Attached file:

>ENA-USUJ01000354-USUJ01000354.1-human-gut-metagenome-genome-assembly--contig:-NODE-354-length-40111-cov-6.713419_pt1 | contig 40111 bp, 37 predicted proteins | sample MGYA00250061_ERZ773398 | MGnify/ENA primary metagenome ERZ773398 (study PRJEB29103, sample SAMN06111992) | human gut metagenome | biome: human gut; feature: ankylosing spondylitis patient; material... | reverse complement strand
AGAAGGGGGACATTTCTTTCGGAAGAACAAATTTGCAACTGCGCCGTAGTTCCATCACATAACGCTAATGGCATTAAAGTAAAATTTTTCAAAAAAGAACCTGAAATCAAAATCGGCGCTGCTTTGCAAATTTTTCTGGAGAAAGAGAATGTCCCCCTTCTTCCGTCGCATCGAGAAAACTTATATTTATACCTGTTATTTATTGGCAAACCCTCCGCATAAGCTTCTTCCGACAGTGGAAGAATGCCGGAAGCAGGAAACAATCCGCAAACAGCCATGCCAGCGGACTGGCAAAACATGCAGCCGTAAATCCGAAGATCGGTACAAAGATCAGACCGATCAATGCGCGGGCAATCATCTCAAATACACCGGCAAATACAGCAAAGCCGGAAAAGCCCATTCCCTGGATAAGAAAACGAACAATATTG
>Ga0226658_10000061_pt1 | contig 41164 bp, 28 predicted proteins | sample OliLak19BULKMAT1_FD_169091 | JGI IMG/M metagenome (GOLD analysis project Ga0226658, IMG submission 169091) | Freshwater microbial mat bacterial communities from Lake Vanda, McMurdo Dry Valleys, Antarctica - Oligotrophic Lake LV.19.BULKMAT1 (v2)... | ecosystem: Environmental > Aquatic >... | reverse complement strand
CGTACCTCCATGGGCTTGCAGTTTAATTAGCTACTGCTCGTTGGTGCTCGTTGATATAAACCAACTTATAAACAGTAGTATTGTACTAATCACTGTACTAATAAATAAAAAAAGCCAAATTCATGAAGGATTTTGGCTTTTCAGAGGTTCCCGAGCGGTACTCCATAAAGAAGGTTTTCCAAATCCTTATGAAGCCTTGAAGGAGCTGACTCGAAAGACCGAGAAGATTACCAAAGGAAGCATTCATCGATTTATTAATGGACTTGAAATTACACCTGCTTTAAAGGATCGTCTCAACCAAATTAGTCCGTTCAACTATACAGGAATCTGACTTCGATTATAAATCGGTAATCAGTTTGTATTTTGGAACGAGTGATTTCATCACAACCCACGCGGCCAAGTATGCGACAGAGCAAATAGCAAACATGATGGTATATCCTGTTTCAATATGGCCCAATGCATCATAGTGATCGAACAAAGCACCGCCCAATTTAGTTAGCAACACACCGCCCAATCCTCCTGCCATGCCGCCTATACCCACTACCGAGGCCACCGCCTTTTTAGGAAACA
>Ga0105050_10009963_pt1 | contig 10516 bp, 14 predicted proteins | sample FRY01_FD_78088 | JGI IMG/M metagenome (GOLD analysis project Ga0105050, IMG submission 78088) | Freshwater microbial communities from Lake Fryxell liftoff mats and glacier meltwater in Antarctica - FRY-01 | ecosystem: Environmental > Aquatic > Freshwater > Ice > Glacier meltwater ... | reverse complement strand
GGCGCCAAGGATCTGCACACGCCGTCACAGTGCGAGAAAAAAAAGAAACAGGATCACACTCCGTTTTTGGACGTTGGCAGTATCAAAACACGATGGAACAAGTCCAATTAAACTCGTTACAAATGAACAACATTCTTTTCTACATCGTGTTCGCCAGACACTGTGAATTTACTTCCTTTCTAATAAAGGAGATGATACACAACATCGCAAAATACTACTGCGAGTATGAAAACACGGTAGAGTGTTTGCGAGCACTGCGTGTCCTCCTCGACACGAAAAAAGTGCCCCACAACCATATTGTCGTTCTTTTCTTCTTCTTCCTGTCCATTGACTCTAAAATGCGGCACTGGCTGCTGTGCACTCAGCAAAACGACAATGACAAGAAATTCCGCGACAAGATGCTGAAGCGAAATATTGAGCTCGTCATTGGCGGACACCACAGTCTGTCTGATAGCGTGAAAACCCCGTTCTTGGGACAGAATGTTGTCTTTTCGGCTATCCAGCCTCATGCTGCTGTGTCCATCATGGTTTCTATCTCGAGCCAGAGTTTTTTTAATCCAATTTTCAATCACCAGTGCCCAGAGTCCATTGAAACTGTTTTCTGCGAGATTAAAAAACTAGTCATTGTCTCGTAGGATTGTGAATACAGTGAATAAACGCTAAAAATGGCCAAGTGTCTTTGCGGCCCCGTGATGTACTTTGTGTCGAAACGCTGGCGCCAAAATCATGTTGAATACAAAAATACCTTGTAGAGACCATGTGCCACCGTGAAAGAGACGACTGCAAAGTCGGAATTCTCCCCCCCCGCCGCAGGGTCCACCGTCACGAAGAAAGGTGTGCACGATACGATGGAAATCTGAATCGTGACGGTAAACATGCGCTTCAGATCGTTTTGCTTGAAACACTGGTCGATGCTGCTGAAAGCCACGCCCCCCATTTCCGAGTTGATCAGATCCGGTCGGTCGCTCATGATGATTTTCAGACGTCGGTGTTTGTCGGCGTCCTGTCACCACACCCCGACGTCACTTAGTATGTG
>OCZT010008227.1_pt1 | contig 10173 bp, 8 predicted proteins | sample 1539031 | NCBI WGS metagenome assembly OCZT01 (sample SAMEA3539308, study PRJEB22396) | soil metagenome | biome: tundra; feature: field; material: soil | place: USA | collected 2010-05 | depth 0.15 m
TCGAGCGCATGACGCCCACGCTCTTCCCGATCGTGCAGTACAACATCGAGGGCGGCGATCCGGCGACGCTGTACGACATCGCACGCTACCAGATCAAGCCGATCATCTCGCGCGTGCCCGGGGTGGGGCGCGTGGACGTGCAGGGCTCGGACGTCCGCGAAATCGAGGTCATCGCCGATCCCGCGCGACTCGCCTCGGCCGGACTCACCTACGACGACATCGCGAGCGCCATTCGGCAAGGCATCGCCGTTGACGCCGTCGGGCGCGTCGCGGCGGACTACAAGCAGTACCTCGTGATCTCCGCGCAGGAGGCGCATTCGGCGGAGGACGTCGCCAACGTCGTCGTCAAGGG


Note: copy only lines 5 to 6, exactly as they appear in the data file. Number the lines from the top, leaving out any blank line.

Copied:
>Ga0105050_10009963_pt1 | contig 10516 bp, 14 predicted proteins | sample FRY01_FD_78088 | JGI IMG/M metagenome (GOLD analysis project Ga0105050, IMG submission 78088) | Freshwater microbial communities from Lake Fryxell liftoff mats and glacier meltwater in Antarctica - FRY-01 | ecosystem: Environmental > Aquatic > Freshwater > Ice > Glacier meltwater ... | reverse complement strand
GGCGCCAAGGATCTGCACACGCCGTCACAGTGCGAGAAAAAAAAGAAACAGGATCACACTCCGTTTTTGGACGTTGGCAGTATCAAAACACGATGGAACAAGTCCAATTAAACTCGTTACAAATGAACAACATTCTTTTCTACATCGTGTTCGCCAGACACTGTGAATTTACTTCCTTTCTAATAAAGGAGATGATACACAACATCGCAAAATACTACTGCGAGTATGAAAACACGGTAGAGTGTTTGCGAGCACTGCGTGTCCTCCTCGACACGAAAAAAGTGCCCCACAACCATATTGTCGTTCTTTTCTTCTTCTTCCTGTCCATTGACTCTAAAATGCGGCACTGGCTGCTGTGCACTCAGCAAAACGACAATGACAAGAAATTCCGCGACAAGATGCTGAAGCGAAATATTGAGCTCGTCATTGGCGGACACCACAGTCTGTCTGATAGCGTGAAAACCCCGTTCTTGGGACAGAATGTTGTCTTTTCGGCTATCCAGCCTCATGCTGCTGTGTCCATCATGGTTTCTATCTCGAGCCAGAGTTTTTTTAATCCAATTTTCAATCACCAGTGCCCAGAGTCCATTGAAACTGTTTTCTGCGAGATTAAAAAACTAGTCATTGTCTCGTAGGATTGTGAATACAGTGAATAAACGCTAAAAATGGCCAAGTGTCTTTGCGGCCCCGTGATGTACTTTGTGTCGAAACGCTGGCGCCAAAATCATGTTGAATACAAAAATACCTTGTAGAGACCATGTGCCACCGTGAAAGAGACGACTGCAAAGTCGGAATTCTCCCCCCCCGCCGCAGGGTCCACCGTCACGAAGAAAGGTGTGCACGATACGATGGAAATCTGAATCGTGACGGTAAACATGCGCTTCAGATCGTTTTGCTTGAAACACTGGTCGATGCTGCTGAAAGCCACGCCCCCCATTTCCGAGTTGATCAGATCCGGTCGGTCGCTCATGATGATTTTCAGACGTCGGTGTTTGTCGGCGTCCTGTCACCACACCCCGACGTCACTTAGTATGTG